This week Uber’s food delivery service, UberEATS, is expanding to Chicago and New York City, after pilot programs in Los Angeles and Barcelona were hailed as a success. Users can order food from the existing Uber app, which has a daily menu featuring items from “popular, iconic restaurants” in the area.
Unlike other delivery services, UberEATS will only bring the ordered meal to “the curbside” and not to your door. Consistent with the company’s policy of flat fares, all meals come with the same delivery fee in each city—$4 in NYC, $3 in Chicago.
The drawback is that delivery is only available in certain parts of the city—between 40th Street and 14th Street in NYC, and in Loop and River North in Chicago.
In its New York debut, Tuesday’s menu includes just two items, specially created by America Cut: an “NYC Cut Sandwich” with pastrami spiced ribeye ($15), or Spring in a Bowl, a vegetarian salad with baby greens, beets, and feta cheese ($12). There’s a new menu every day.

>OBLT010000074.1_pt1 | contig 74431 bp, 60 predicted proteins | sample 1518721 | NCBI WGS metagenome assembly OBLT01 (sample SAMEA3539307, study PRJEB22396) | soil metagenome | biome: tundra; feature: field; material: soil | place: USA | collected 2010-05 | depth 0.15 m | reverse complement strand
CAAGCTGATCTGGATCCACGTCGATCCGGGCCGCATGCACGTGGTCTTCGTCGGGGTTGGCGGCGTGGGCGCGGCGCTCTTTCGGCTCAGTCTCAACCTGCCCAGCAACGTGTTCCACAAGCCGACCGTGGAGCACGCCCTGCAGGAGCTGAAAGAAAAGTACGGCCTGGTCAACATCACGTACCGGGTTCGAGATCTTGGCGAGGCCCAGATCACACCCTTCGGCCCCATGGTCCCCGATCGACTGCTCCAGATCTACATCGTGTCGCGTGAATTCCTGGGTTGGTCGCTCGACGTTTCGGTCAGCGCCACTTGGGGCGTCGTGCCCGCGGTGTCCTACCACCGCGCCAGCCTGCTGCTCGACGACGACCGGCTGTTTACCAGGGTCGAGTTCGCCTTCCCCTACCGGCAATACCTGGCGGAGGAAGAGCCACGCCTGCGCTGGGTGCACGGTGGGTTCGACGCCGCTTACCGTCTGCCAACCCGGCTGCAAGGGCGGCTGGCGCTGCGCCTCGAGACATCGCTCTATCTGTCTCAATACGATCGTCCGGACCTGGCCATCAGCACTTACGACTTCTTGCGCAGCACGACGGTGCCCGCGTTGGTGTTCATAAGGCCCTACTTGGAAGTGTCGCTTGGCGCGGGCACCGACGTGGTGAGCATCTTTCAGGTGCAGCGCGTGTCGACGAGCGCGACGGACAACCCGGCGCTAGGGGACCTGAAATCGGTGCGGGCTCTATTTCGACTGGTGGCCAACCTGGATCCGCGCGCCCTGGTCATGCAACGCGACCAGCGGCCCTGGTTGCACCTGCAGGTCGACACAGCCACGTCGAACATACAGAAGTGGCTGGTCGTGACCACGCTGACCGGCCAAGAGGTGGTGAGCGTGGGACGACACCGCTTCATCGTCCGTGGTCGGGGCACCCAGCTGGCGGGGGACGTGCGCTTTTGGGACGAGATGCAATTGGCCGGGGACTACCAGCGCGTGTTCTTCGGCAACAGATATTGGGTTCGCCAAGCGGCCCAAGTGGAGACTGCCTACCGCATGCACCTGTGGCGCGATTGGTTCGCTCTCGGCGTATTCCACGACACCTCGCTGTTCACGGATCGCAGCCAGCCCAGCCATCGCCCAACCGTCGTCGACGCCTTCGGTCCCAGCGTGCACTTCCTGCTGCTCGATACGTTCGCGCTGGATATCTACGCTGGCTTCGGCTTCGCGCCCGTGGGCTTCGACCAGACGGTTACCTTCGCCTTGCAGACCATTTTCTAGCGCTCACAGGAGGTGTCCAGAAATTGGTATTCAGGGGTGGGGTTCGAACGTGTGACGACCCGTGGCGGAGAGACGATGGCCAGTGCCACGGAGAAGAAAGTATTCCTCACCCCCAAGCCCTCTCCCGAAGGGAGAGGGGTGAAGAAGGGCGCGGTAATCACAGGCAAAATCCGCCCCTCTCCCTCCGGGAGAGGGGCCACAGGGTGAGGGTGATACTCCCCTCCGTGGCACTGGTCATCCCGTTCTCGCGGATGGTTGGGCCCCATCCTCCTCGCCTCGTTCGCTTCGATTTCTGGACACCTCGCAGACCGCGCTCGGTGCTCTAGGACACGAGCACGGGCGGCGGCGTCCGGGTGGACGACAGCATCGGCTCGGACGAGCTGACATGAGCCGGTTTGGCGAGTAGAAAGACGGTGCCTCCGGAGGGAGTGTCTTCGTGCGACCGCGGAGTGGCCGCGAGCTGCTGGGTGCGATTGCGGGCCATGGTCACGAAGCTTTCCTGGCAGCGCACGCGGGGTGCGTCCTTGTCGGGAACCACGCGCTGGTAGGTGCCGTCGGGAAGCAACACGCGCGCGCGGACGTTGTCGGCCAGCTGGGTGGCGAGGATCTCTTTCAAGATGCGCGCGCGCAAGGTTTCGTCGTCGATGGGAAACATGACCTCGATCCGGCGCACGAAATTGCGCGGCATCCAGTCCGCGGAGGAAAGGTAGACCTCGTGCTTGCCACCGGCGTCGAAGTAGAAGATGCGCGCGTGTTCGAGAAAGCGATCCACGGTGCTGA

Users in Chicago can choose between the Pepito Torta from XOCO, Carne Asada Cemita from Cemitas, and other items.
The items themselves are priced from $9 to $15, and the lunch service runs from 11 a.m to 2 p.m.
UberEATS promises to deliver the meals in under 10 minutes—their secret formula is to keep the meals in temperature-controlled bags in the trunks of the cars, rather than waiting for a customer to order and then picking up the meal from the restaurant. So you might want to think about ordering earlier rather than later.
UberEATS isn’t a swerve in Uber’s expansion, but a continuation of the company’s experimentation with delivery. It has offered a rose-delivery service on Valentine’s Day and ice-cream delivery on select summer days since 2013. In D.C., the company started its UberEssentials service in late 2014, delivering items like toilet paper, cough drops, or anything you’d find in a drugstore.
“Once you’re delivering cars in five minutes, there’s a lot of things you can deliver in five minutes,” Uber CEO Travis Kalanick said in September. “FedEx isn’t going to your near—nearest pharmacy and delivering something to you in five minutes.”